Cellphone provider shows why texting, driving don’t mix
Wednesday, February 27, 2013
State Rep. Charlie Norr, D-Springfield, took a turn Tuesday morning with the AT&T company’s driving simulator, designed to show lawmakers why no one should try to send or receive text messages while driving.
But Norr said he didn’t really need the experience.
“About a year ago, my wife and I were going to a location that I didn’t know where it was,” he explained. “I told her, I’ll look at ‘Mapquest’ — which is kind of like texting.
“And I drove across a man’s yard — in a split second, I was over the curb and in a man’s yard.”
And that was driving down a Springfield street, at a normal speed.
“She forbids me from even looking at the phone while I’m in the car,” Norr said. “And I insist that people in my family turn them off (and) put (their phones) in the glove box if they don’t have a hands-free system.”
State Rep. Donna Lichtenegger, R-Jackson, also tried the simulator — and said it helped her understand why she’s never been comfortable with the idea of texting and driving.
“It is very, very dangerous to do that,” she said. “Maybe you’re doing fine when you’re driving and you’re texting — but all it takes is that one light that changes on a dime, or one car that pulls out in front of you, unexpectedly.
“And either you, or somebody else, is hurt from that.”
She noted the distraction of trying to text and drive “affects your hearing. It affects every sense that you have, and you can’t concentrate on that road — especially when you’ve got people coming in and coming out — it’s too dangerous.”
Mike Haynes of Springfield, AT&T’s regional director for external affairs, visited with lawmakers and others as people used the simulator to see how well they could drive and deal with text messages.
“We are really trying to raise the awareness of texting and driving, and the dangers of distracted driving,” he explained. “This is a good way to have people go through that experience, on a simulator.”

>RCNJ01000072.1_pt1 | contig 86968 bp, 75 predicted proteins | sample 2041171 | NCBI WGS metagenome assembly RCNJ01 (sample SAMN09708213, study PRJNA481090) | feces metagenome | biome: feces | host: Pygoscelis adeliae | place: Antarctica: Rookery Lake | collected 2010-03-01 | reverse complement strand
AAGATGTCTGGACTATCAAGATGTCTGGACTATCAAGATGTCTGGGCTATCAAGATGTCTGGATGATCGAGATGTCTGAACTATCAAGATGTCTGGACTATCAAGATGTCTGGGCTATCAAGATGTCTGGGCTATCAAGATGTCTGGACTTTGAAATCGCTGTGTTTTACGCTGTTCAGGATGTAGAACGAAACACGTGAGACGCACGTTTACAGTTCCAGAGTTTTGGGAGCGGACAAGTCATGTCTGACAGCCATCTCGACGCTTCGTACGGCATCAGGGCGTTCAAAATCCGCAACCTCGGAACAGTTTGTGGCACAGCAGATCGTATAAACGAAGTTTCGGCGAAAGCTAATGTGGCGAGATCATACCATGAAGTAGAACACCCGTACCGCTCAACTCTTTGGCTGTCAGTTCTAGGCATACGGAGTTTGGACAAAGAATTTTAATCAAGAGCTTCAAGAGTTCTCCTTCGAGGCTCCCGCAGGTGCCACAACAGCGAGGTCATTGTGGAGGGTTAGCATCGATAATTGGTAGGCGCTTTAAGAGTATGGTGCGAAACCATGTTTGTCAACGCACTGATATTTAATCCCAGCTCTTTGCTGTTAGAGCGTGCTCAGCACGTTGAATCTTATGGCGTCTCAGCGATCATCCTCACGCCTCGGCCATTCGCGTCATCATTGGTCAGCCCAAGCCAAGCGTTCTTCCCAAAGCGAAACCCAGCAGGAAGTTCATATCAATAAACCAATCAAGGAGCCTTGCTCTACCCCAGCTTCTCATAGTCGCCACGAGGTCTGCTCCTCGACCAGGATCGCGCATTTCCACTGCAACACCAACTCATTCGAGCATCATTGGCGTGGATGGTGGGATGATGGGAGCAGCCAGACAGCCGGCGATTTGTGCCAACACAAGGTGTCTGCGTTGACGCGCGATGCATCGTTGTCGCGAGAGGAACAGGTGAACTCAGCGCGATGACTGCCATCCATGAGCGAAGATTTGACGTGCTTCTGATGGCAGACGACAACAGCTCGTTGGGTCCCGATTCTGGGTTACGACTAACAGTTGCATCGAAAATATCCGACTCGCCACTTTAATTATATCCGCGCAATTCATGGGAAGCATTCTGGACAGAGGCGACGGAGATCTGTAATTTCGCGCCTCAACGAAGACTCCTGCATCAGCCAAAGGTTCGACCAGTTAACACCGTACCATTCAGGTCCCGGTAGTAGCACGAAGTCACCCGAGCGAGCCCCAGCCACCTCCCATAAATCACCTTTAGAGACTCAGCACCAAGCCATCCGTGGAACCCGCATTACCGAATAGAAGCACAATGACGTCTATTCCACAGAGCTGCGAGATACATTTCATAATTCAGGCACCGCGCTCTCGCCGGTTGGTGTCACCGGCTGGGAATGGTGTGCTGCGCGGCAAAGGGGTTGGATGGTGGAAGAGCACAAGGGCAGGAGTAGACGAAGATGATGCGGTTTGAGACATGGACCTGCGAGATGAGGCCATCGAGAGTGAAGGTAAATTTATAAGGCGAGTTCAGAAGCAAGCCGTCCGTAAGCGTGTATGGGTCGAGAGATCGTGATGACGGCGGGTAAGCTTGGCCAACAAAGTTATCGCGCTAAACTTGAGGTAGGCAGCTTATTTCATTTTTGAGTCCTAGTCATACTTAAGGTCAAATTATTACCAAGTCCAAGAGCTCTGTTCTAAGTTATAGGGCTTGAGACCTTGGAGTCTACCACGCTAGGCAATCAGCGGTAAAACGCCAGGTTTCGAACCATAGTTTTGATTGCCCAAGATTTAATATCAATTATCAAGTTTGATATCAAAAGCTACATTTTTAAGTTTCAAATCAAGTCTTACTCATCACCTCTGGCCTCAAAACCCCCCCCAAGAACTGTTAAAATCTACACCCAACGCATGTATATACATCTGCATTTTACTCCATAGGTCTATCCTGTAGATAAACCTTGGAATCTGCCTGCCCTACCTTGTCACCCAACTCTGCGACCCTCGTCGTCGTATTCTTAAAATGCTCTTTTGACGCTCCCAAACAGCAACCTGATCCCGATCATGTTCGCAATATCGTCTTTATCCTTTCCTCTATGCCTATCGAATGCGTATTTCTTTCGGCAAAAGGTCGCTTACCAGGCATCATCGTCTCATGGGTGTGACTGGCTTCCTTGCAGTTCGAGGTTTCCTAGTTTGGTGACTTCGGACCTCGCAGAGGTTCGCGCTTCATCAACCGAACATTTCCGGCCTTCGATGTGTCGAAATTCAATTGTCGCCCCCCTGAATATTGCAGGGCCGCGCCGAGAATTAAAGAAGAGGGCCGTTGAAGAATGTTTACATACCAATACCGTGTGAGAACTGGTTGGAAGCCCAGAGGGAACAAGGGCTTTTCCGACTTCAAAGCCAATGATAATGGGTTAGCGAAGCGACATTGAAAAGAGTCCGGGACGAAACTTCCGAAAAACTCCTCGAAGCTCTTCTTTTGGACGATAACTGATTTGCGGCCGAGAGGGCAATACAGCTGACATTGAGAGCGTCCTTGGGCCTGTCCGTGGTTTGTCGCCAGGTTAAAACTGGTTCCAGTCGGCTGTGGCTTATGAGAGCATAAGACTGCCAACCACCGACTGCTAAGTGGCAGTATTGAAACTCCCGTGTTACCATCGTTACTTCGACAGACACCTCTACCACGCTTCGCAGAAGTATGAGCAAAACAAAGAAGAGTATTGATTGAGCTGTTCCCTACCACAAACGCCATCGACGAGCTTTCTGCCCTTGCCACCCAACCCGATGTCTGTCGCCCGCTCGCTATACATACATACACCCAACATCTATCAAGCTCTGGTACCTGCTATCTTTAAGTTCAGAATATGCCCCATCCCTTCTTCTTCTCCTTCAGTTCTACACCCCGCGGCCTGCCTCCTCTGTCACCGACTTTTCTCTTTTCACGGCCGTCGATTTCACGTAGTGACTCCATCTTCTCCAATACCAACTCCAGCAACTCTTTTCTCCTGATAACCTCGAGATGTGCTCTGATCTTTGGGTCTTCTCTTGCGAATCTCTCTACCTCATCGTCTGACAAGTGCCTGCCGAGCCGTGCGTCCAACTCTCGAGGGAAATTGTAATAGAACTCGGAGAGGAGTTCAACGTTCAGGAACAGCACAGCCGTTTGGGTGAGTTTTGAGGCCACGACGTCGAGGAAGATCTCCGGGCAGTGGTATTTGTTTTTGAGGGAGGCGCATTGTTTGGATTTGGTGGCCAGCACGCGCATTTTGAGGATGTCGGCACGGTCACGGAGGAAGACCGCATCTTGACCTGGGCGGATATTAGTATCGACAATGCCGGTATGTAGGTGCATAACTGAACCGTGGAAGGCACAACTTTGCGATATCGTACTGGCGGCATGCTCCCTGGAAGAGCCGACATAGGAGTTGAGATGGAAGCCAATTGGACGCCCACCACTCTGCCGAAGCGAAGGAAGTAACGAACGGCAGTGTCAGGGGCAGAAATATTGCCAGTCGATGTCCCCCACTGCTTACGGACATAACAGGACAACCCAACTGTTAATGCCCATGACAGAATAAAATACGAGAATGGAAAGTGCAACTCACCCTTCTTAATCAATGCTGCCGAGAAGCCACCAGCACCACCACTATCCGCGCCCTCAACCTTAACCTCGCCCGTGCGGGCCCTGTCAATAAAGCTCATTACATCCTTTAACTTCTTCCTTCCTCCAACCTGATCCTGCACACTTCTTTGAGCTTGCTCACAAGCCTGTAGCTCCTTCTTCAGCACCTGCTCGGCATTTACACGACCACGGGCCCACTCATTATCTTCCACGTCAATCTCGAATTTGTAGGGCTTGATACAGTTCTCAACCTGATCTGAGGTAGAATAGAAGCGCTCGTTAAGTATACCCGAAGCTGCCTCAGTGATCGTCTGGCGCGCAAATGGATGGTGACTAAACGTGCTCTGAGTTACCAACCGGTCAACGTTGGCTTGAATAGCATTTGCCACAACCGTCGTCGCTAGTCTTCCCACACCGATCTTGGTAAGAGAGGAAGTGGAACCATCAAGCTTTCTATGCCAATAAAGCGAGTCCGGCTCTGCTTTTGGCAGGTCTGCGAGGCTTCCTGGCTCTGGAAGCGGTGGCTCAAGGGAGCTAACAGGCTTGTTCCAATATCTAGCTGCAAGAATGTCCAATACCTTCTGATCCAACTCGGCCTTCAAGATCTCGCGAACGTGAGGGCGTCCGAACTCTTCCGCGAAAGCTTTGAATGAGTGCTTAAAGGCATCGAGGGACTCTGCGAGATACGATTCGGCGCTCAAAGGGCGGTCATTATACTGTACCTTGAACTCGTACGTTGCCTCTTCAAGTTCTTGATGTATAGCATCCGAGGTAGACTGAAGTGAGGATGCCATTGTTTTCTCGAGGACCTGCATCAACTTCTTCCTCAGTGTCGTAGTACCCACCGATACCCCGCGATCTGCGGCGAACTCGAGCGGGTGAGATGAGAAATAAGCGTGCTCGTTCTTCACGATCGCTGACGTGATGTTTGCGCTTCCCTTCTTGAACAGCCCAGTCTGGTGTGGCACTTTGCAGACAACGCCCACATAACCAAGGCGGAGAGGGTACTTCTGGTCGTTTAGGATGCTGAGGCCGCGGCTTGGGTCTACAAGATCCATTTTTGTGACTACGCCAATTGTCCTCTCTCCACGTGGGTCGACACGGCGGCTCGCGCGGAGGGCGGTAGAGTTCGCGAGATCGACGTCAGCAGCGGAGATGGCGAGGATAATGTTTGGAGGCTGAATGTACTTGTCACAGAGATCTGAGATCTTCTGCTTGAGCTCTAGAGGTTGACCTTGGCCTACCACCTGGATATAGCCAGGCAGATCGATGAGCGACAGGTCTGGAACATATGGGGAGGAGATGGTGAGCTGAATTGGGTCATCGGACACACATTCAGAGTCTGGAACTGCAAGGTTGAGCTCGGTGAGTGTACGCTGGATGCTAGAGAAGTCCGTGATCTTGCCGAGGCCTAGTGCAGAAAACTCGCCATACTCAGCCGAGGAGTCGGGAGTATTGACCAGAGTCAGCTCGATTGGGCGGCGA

He said the company’s “It Can Wait” campaign isn’t an effort to stop people from using the texting capabilities of cellphones and other devices AT&T provides.
“Texting while driving, under any conditions, is dangerous,” he said. “There’s been so many studies — we’ve done some of our own studies.
“And first responders and police can tell you, firsthand, some horrible accidents they’ve had to work, that involved texting and driving.”
He acknowledged that other distractions — such as eating, “messing” with a radio or CD player, arguing with a passenger, disciplining a child or talking on a cellphone — also can be dangerous.
But texting — which requires a driver to look away from the road to focus on the screen — is a big problem.
“We are very supportive of any law that restricts texting while driving,” Haynes said.
Norr wonders if lawmakers shouldn’t consider “something to have the authority of the police to remind people — by stopping them, or whatever — to stop curling your hair, stop texting and doing (other) things that are distracting. It really should be against the law.”
Lichtenegger noted Missouri already has a law making it illegal for people 21 and younger to send or read text messages while driving.
“I think once you get older than that, it comes to individual freedom — and whether that’s right or wrong, you can’t ‘nanny’ the world,” she said. “At some point in your life, you have to grow up and realize what’s right and what’s wrong.”
Haynes said the biggest part of the “It Can Wait” campaign is “awareness. Everyone, I think, knows that it’s dangerous to text and drive.”
He isn’t aware of any competitors’ efforts to send a similar message.
But AT&T offers a separate website, itcanwait.com, to help people learn more about the issue.